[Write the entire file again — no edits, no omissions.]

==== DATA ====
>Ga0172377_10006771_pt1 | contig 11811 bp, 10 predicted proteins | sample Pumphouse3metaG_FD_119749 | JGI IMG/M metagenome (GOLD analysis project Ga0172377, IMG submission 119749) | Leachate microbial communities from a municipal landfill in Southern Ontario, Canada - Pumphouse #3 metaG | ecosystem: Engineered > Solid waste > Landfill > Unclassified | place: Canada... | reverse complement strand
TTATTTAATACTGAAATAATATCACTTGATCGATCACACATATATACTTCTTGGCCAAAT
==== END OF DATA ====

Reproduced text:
>Ga0172377_10006771_pt1 | contig 11811 bp, 10 predicted proteins | sample Pumphouse3metaG_FD_119749 | JGI IMG/M metagenome (GOLD analysis project Ga0172377, IMG submission 119749) | Leachate microbial communities from a municipal landfill in Southern Ontario, Canada - Pumphouse #3 metaG | ecosystem: Engineered > Solid waste > Landfill > Unclassified | place: Canada... | reverse complement strand
TTATTTAATACTGAAATAATATCACTTGATCGATCACACATATATACTTCTTGGCCAAAT